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01.12.2011 | Case report | Ausgabe 1/2011 Open Access

Journal of Medical Case Reports 1/2011

Subacute dislocation of the elbow following Galeazzi fracture-dislocation of the radius: A case report

Journal of Medical Case Reports > Ausgabe 1/2011
Aysha Rajeev, Shanaka Senevirathna, John Harrison
Wichtige Hinweise

Electronic supplementary material

The online version of this article (doi:10.​1186/​1752-1947-5-589) contains supplementary material, which is available to authorized users.

Competing interests

The authors declare that they have no competing interests.

Authors' contributions

AR prepared the manuscript. SS performed clinical follow-up of the patient and edited the manuscript. JH conducted the surgical management of the patient. All authors read and approved the final manuscript.



The Galeazzi fracture-dislocation was originally described by Sir Astley Cooper in 1822 but was named after Italian surgeon Ricardo Galeazzi in 1934. It is an injury classified as a radial shaft fracture with associated dislocation of the distal radioulnar joint and disruption of the forearm axis joint. The associated distal radioulnar joint injury may be purely ligamentous in nature, tearing the triangular fibrocartilaginous complex, or involve bony tissue (that is, ulnar styloid avulsions) or both. We report this case because of the rare association of posterior dislocation of the elbow along with Galeazzi fracture-dislocation. To the best of our knowledge, this has not been previously reported in the English literature.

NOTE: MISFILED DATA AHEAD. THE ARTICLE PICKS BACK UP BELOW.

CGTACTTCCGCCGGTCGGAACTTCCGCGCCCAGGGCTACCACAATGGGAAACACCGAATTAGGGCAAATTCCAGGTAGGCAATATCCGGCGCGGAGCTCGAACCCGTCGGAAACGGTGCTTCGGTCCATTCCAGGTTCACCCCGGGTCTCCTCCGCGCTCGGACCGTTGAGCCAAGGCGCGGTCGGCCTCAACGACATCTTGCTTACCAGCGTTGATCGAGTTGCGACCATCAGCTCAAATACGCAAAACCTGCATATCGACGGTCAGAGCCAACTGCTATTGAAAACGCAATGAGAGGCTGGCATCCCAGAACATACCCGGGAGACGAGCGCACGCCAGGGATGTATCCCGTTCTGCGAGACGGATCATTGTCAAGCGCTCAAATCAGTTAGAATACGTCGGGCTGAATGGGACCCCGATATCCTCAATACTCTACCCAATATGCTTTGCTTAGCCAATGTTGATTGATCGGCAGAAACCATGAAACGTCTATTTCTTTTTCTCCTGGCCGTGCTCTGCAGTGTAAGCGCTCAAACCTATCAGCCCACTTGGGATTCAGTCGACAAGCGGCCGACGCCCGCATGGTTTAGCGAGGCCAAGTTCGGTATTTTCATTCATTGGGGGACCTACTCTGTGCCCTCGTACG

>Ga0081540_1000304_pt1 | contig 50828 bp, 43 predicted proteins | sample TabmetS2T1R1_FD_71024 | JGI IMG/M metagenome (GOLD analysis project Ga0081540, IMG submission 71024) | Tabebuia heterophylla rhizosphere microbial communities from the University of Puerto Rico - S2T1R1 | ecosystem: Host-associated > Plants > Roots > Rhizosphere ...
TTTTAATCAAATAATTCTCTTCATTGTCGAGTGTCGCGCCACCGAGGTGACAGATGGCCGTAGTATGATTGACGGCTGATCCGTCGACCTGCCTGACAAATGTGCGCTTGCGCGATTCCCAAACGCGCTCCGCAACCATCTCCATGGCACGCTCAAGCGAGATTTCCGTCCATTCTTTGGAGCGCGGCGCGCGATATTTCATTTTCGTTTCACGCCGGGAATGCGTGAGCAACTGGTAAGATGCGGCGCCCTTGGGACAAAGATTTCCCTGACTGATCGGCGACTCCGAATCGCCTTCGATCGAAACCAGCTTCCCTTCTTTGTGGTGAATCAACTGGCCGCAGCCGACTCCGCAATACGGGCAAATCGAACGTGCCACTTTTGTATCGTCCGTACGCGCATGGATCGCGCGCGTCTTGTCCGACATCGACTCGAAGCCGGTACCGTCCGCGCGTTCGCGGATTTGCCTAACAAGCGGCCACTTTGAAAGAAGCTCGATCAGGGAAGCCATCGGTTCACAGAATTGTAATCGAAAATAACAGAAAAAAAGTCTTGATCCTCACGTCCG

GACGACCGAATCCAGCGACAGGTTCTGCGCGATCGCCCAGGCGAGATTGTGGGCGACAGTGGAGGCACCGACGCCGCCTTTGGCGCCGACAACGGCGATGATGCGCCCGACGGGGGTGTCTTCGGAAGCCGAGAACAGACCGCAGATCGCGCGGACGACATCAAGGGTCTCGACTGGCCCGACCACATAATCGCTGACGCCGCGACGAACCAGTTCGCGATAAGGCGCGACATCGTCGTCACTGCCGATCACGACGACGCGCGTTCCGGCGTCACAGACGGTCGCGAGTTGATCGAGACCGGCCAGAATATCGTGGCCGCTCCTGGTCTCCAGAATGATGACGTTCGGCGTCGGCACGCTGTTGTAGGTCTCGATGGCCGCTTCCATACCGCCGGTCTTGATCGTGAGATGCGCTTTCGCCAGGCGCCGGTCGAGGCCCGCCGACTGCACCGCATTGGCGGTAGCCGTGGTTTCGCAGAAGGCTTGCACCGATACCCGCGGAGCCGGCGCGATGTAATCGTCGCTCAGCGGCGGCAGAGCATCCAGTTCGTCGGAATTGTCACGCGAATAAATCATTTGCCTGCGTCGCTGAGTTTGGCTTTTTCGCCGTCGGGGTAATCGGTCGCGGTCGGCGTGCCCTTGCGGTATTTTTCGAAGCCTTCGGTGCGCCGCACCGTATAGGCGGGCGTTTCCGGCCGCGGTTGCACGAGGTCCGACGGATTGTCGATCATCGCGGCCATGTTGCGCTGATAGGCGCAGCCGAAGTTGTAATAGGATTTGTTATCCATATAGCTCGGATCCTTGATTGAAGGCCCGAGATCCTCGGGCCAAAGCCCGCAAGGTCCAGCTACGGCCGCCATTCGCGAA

Case presentation

A 26-year-old Caucasian man presented to our department after a fall from a motorbike. He sustained a closed, isolated Galeazzi fracture-dislocation of the right forearm and no associated elbow injuries, and this necessitated open reduction and internal fixation of the radius. Post-operative radiographs films were satisfactory. However, clinical and radiological evidence of ipsilateral elbow dislocation was noted at a five-week follow-up, subsequently requiring open reduction of the joint and collateral ligament repair. Our patient was noted to have full elbow and forearm function at three months.


Although the Galeazzi fracture-dislocation has been classically described as involving only the distal radioulnar joint, traumatic forces can be transmitted to the elbow via the interosseous membrane of the forearm. This can lead to instability of the elbow joint. Therefore, we recommend that, in every case of forearm fracture, both elbow and wrist joints be assessed clinically as well as radiologically for subluxation or dislocation.

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